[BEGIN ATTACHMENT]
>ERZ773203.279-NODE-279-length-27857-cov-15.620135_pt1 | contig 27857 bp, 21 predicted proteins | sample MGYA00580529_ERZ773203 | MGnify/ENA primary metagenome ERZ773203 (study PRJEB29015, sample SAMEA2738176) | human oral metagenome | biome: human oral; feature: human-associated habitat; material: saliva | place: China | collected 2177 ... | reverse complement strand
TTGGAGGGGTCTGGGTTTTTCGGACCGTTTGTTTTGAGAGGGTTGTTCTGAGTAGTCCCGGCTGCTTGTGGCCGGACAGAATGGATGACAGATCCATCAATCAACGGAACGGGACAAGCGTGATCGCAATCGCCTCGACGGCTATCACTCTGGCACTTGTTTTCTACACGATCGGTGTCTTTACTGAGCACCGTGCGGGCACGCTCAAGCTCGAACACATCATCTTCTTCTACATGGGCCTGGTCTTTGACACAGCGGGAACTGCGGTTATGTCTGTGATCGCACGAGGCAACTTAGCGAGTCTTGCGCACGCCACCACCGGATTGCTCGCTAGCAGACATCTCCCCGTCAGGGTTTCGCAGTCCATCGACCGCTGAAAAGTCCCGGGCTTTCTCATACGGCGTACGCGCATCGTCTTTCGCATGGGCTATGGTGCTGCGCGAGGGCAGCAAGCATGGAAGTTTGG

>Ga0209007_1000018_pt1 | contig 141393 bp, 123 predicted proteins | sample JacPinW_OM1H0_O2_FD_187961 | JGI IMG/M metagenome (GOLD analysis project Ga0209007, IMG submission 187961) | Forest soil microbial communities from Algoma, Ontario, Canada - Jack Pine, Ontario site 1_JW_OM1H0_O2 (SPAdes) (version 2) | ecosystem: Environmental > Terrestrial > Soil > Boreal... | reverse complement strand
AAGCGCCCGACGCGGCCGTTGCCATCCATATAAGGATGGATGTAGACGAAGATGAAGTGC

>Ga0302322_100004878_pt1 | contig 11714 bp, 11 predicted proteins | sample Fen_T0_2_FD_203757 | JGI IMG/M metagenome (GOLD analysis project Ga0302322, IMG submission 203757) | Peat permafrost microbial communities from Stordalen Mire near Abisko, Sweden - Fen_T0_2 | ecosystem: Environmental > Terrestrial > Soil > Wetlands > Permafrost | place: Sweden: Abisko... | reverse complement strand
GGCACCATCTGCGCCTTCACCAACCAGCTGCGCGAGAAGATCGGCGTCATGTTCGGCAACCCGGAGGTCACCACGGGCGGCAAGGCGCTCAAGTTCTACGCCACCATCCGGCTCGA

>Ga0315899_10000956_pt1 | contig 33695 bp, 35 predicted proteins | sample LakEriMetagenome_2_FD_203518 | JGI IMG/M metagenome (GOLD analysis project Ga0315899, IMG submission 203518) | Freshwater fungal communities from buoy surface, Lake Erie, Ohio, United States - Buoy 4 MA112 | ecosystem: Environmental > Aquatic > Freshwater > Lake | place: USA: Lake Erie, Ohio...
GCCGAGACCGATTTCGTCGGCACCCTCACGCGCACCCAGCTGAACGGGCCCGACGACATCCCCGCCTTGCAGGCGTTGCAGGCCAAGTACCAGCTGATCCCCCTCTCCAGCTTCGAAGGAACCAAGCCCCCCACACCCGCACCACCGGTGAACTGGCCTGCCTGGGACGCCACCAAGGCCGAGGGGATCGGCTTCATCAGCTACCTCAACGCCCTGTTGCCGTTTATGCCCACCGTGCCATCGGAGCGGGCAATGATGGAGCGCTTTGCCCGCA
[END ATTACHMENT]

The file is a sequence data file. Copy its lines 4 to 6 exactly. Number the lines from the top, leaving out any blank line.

AAGCGCCCGACGCGGCCGTTGCCATCCATATAAGGATGGATGTAGACGAAGATGAAGTGC

>Ga0302322_100004878_pt1 | contig 11714 bp, 11 predicted proteins | sample Fen_T0_2_FD_203757 | JGI IMG/M metagenome (GOLD analysis project Ga0302322, IMG submission 203757) | Peat permafrost microbial communities from Stordalen Mire near Abisko, Sweden - Fen_T0_2 | ecosystem: Environmental > Terrestrial > Soil > Wetlands > Permafrost | place: Sweden: Abisko... | reverse complement strand
GGCACCATCTGCGCCTTCACCAACCAGCTGCGCGAGAAGATCGGCGTCATGTTCGGCAACCCGGAGGTCACCACGGGCGGCAAGGCGCTCAAGTTCTACGCCACCATCCGGCTCGA